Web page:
Take a Walk

We all know that exercise produces endorphins that promote happiness—but sometimes we don’t have the time, energy, or motivation for a heart pumping workout. Well, it turns out we can simply walk our way to our happy place.

Simply taking a brisk walk has been proven to boost mood, even in people with major depressive disorders. And making regular walking part of a weekly routine has long lasting psychological benefits. Pennsylvania State researchers reported that walking for just 20 minutes, three times a week, has been shown to be more effective than even anti-depressants in boosting happiness.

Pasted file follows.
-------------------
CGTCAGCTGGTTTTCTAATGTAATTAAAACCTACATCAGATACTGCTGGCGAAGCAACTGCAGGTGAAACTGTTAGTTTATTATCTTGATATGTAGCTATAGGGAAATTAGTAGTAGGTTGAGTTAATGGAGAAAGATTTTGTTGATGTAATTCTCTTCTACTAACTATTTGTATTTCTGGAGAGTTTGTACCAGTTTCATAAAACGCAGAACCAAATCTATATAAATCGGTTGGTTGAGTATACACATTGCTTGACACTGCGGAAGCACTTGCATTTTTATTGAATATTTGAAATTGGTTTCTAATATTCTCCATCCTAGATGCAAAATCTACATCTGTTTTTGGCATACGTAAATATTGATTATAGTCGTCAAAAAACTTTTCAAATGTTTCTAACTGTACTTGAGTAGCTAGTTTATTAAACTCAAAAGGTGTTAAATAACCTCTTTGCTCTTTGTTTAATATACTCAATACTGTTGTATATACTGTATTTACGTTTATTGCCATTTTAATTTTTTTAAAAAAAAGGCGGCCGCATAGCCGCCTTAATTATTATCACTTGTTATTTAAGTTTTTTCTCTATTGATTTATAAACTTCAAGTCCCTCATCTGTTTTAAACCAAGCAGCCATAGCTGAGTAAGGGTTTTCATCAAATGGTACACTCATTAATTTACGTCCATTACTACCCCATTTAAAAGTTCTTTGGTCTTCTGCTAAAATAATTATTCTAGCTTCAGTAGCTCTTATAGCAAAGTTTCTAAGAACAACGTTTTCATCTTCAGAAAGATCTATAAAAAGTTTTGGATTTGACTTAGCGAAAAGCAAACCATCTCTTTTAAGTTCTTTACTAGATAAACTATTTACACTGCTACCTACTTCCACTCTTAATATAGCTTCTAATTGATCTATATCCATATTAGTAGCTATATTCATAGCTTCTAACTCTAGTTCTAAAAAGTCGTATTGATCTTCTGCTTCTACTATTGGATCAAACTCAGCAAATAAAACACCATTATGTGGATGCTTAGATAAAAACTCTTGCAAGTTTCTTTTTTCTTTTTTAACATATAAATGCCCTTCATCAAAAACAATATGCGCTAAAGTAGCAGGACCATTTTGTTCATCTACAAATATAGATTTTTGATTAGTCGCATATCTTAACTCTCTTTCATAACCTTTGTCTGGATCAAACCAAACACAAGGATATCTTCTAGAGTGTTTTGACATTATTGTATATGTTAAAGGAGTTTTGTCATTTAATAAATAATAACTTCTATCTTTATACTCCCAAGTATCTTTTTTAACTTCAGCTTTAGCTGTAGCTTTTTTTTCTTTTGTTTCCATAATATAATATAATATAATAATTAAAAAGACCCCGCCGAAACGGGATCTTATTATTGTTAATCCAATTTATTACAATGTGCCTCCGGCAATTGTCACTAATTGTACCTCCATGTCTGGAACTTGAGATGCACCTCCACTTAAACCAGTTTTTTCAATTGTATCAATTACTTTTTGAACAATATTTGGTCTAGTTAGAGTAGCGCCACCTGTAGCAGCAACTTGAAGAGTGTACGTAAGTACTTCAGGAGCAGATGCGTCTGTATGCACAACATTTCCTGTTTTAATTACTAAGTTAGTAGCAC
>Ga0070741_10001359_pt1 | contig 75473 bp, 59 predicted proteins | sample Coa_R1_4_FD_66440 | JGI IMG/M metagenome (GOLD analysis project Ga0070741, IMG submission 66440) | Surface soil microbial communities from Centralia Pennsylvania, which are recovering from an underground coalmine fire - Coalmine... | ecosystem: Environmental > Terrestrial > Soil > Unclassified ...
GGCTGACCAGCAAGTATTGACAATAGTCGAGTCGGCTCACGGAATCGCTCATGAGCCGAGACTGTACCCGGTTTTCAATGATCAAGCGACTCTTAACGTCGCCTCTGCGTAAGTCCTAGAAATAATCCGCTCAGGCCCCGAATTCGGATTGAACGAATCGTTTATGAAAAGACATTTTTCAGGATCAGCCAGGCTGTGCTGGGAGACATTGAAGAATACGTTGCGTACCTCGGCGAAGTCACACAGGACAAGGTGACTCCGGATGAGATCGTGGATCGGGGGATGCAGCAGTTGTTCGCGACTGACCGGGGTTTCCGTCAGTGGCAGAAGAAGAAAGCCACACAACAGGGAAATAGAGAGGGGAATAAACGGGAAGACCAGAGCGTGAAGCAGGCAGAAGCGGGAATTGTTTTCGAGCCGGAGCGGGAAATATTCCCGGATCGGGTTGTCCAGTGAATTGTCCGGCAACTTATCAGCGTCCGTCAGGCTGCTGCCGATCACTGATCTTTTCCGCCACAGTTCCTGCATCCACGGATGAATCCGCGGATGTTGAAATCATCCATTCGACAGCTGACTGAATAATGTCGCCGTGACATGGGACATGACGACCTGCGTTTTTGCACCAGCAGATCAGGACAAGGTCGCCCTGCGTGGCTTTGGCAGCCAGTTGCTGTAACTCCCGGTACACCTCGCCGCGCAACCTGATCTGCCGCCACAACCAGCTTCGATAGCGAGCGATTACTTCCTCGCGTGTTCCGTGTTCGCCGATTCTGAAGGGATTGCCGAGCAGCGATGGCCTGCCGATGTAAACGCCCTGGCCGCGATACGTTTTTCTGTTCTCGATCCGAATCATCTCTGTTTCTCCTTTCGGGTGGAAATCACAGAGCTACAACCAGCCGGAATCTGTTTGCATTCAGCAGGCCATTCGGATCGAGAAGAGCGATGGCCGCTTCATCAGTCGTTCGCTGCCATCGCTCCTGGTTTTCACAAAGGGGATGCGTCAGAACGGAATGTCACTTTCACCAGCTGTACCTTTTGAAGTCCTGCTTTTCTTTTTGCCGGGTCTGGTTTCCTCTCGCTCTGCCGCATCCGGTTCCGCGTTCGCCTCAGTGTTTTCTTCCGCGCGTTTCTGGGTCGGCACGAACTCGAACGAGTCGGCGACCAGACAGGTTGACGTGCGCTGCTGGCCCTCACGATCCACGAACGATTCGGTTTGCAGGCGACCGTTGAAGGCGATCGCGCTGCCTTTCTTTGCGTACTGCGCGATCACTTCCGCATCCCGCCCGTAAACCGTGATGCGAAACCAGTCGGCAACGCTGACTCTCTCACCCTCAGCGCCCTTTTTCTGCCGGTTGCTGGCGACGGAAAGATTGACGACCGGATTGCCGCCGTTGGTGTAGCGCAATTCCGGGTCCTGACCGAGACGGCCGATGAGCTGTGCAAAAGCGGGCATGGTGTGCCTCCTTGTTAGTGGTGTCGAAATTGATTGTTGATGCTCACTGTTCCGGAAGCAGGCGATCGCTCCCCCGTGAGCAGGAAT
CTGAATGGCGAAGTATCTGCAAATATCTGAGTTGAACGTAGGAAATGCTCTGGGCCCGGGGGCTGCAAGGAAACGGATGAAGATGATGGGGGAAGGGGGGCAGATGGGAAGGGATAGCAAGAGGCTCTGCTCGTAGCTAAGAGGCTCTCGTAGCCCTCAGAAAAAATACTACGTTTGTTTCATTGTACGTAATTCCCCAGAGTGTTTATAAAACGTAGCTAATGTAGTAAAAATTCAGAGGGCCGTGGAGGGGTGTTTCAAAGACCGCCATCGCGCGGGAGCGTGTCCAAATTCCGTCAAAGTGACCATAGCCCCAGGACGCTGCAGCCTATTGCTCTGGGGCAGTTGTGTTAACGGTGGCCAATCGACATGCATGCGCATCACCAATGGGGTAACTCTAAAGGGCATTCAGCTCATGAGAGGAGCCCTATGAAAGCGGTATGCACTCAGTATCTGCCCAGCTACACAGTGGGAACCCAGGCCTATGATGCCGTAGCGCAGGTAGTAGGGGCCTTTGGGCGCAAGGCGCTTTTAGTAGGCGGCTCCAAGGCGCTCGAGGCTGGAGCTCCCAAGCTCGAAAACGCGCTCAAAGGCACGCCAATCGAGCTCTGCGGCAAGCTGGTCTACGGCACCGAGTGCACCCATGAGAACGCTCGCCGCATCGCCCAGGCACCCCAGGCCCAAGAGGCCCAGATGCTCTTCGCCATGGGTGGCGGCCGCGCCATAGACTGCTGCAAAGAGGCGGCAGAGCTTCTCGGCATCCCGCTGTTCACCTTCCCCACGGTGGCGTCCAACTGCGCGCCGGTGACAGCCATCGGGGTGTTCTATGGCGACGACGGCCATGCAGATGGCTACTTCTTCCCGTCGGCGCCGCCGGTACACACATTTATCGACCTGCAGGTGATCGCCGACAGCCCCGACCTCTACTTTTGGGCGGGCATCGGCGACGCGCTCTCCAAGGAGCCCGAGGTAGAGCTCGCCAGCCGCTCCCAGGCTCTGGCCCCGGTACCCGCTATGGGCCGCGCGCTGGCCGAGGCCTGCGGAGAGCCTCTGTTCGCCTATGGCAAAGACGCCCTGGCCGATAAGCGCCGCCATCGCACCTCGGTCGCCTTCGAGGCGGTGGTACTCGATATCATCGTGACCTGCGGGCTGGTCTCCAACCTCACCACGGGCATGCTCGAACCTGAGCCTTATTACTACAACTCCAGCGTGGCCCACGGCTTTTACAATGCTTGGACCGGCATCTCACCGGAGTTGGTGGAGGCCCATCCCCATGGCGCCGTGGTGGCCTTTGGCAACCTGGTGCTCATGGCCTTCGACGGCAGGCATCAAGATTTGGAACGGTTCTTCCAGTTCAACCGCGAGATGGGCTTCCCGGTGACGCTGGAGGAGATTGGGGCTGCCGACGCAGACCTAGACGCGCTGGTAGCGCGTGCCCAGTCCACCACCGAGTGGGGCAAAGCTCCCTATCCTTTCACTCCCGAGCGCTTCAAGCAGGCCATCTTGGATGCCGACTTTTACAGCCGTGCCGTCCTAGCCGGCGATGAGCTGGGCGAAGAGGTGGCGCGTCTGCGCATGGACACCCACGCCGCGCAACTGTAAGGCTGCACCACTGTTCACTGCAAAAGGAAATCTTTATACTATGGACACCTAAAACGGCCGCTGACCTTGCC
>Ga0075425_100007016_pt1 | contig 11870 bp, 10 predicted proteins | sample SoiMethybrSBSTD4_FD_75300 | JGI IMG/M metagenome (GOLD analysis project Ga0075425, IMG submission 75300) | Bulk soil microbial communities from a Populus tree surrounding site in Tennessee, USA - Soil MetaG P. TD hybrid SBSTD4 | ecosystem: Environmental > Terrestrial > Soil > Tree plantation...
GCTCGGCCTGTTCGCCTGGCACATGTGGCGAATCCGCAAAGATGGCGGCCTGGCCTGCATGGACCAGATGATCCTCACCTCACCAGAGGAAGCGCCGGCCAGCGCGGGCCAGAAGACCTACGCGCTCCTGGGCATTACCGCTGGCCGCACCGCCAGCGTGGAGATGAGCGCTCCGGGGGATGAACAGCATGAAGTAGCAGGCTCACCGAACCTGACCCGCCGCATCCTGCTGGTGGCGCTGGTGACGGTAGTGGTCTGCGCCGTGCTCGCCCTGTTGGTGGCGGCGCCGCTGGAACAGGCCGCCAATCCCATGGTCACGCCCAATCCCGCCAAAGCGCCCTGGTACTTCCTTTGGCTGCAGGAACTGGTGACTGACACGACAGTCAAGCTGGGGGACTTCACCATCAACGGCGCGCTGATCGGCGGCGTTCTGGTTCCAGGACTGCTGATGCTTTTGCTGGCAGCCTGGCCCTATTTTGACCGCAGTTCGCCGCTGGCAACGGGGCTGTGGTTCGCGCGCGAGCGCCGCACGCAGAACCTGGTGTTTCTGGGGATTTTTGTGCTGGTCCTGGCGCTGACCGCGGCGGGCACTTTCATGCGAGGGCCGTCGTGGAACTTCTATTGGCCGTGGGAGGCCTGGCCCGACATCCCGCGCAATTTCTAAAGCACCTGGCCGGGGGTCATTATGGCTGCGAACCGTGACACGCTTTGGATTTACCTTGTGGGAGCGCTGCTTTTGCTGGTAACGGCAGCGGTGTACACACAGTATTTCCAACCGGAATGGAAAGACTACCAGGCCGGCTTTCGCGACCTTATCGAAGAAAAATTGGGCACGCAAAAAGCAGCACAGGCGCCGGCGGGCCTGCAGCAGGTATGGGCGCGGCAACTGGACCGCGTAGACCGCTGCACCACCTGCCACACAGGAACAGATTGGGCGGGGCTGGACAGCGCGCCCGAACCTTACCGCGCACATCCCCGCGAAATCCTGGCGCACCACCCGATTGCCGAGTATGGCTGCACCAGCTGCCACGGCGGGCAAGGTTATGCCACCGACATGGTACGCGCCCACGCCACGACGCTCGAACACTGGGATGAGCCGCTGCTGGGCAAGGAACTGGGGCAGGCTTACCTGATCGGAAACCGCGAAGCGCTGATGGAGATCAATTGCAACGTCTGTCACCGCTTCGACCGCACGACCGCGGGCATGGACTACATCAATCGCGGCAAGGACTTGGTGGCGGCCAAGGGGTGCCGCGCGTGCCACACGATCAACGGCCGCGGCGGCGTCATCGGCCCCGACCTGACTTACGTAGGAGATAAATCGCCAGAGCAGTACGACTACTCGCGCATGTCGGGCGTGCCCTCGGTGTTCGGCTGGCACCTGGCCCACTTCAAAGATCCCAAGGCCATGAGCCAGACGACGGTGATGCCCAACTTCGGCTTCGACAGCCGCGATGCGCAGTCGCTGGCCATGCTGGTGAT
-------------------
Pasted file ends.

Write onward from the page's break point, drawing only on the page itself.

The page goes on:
Walking for even a few minutes helps to release built up muscle tension and promote deeper breathing. And while we may start off our walk in a bad mood, the sights and sounds of nature (or even the neighbourhood) serve to distract us, give us time to reflect, and make it easier to let go of negative thoughts. Walking in a natural setting has even greater benefits in promoting relaxation, tranquility, and happiness.

Happiness really is a choice—so why wait?




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Gail Jankovski

Gail is a certified hypnotist, life coach, and aspiring writer and poet. Her approach to personal development is pragmatic: baby steps are OK—and small changes can add up to big rewards. She also keeps busy as an admin assistant, wife, and mom to three grown children.